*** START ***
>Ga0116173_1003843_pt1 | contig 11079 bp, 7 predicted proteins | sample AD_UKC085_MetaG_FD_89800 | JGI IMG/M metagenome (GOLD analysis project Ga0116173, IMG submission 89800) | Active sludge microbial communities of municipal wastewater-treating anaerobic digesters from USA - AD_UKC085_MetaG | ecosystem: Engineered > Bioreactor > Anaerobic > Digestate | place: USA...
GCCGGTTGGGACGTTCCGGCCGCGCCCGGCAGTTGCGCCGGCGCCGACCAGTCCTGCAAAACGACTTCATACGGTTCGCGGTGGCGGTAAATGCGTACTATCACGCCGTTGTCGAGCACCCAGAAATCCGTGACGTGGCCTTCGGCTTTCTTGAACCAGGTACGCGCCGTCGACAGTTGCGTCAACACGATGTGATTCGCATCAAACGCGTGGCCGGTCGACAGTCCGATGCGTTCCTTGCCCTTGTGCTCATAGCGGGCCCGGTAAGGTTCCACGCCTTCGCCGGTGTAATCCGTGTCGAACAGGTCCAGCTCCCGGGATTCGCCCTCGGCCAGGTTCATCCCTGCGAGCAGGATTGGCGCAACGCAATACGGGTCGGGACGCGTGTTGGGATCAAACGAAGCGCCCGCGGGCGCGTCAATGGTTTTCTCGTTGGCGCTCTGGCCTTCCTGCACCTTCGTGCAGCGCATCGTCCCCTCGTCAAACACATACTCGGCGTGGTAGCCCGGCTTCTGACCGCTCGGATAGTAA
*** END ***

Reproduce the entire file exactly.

>Ga0116173_1003843_pt1 | contig 11079 bp, 7 predicted proteins | sample AD_UKC085_MetaG_FD_89800 | JGI IMG/M metagenome (GOLD analysis project Ga0116173, IMG submission 89800) | Active sludge microbial communities of municipal wastewater-treating anaerobic digesters from USA - AD_UKC085_MetaG | ecosystem: Engineered > Bioreactor > Anaerobic > Digestate | place: USA...
GCCGGTTGGGACGTTCCGGCCGCGCCCGGCAGTTGCGCCGGCGCCGACCAGTCCTGCAAAACGACTTCATACGGTTCGCGGTGGCGGTAAATGCGTACTATCACGCCGTTGTCGAGCACCCAGAAATCCGTGACGTGGCCTTCGGCTTTCTTGAACCAGGTACGCGCCGTCGACAGTTGCGTCAACACGATGTGATTCGCATCAAACGCGTGGCCGGTCGACAGTCCGATGCGTTCCTTGCCCTTGTGCTCATAGCGGGCCCGGTAAGGTTCCACGCCTTCGCCGGTGTAATCCGTGTCGAACAGGTCCAGCTCCCGGGATTCGCCCTCGGCCAGGTTCATCCCTGCGAGCAGGATTGGCGCAACGCAATACGGGTCGGGACGCGTGTTGGGATCAAACGAAGCGCCCGCGGGCGCGTCAATGGTTTTCTCGTTGGCGCTCTGGCCTTCCTGCACCTTCGTGCAGCGCATCGTCCCCTCGTCAAACACATACTCGGCGTGGTAGCCCGGCTTCTGACCGCTCGGATAGTAA